See differently

In my recent post about social media (see What is social media REALLY doing for you?), I mentioned that when viewing photography in a gallery, you are viewing the work with its own sense of space. You can change your relationship with this sense of space as suggested in the blog post, simply by changing your physical position but also by changing your mental view-point. Looking at the photography work in relation to everything around it, not just the sense of space but other more physical objects.

Sunset @ Arrecife de las Sirenas

Sunset @ Arrecife de las Sirenas

Thinking laterally, as I like to do from time-to-time, this principle also applies to the photography itself. When we are out in the field with a camera, we should be constantly looking at the environment, constantly looking at the world around us; its sense of space, how everything around you is relative to the subject of your photograph and relative to you, looking at how your subject appears in isolation to its surroundings. There are in fact so many things that consciously we should be thinking. I know also that there is the “Alfred Hitchcock” school of thought that nothing exists outside the frame of the camera but you can only apply this philosophy if you know exactly what does exist in the first place.

A fundamental idea of the Cabo de Gata Photography experience is that we are not showing you anything that you can’t already see; these landscapes have been here for millions of years and will hopefully continue to be there for many more, our existence is but a blip on their time-line. We are showing you how to see it differently, we are showing you how to appreciate the sense of space through the lens of a camera, we are showing you the beauty of your subject both in relation to and in isolation from its surroundings. Along with associates and friends, we are showing you complimentary activities alongside our own experiences. Above all, we are encouraging you and your camera to interact differently with the world around you and of course, always promoting respect for the environment. All this is not to put-off potential clients, there is as much involvement as you like with these ideas… or not if you prefer, we can simply go out to nice places and take photos, you don’t even need to bring a camera if you don’t want to!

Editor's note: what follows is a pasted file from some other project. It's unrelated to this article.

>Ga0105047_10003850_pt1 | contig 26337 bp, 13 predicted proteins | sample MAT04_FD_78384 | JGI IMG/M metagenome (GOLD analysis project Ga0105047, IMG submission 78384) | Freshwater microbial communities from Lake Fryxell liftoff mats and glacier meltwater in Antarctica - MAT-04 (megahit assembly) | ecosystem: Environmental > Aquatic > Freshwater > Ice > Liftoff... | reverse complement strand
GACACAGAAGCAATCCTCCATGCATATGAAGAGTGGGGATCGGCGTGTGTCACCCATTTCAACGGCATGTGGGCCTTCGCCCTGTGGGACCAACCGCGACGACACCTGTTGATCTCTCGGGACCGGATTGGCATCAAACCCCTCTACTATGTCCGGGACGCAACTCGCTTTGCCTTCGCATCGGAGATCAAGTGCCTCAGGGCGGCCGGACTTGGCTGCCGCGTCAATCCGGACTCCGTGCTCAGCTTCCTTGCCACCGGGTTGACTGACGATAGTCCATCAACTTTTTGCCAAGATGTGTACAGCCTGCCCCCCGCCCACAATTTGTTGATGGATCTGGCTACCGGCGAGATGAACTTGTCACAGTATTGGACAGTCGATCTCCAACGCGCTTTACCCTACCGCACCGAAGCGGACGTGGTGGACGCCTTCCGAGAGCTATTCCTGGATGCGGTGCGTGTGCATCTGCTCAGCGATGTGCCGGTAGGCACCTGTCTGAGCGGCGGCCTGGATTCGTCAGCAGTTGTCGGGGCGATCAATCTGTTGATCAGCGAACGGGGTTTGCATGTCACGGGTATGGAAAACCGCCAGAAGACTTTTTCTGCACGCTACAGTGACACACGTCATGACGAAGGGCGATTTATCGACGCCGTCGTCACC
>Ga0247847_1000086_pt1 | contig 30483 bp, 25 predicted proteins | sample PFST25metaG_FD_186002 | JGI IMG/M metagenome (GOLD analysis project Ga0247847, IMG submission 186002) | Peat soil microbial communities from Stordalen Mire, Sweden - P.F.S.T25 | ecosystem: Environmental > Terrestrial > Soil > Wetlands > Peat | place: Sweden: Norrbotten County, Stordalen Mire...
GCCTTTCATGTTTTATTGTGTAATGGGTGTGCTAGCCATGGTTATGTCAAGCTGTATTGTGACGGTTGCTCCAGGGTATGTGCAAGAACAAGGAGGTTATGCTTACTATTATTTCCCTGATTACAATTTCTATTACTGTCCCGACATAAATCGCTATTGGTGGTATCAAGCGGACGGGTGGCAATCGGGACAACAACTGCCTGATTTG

So, let’s play a little game – I have given a few talks at universities and conferences on what I do and normally sum it up with the following diagram… also, I’ve noticed that a similar version of this diagram has been shown around social media sites recently (do you see how neatly we got back onto that subject??).

How many squares do you see?

How many squares do you see?

How many squares can you see? Count them all; small ones, big ones – ones made up of four dots, ones of sixteen and so on… Once you have your number, look again – do you see any more that you didn’t see before? Count them again and then look again… Let me know how many you can see in the comments box below. I will give my answer in the next blog post. Have fun but don’t it take it too seriously, the game that is not the fun – fun should always be taken seriously🙂

5 responses to “See differently

  1. Pingback: See differently | Sustainable & Eco-tourism | Scoop.it·

  2. One of the first things I learned when I googled “photography tips” was this. Funny thing is that while I was in PR, I kept running into a bride getting their photos taken by their professional photographer. I took pics he never even did because he never walked around his subject. I got some amazing shots he never did. Too bad. But a big lesson for me!

  3. There’s so much to learn and be aware of, but I think trusting instinct is important too. As for the squares: I tried counting, but had to recount and recount and then it was too much for me. 40 and then some, but I guess there are more. 🙂

    • I guees you realise by now that it doesn’t matter how many squares you see, the point is that you are looking at it differently each time you count! I stinct is good🙂

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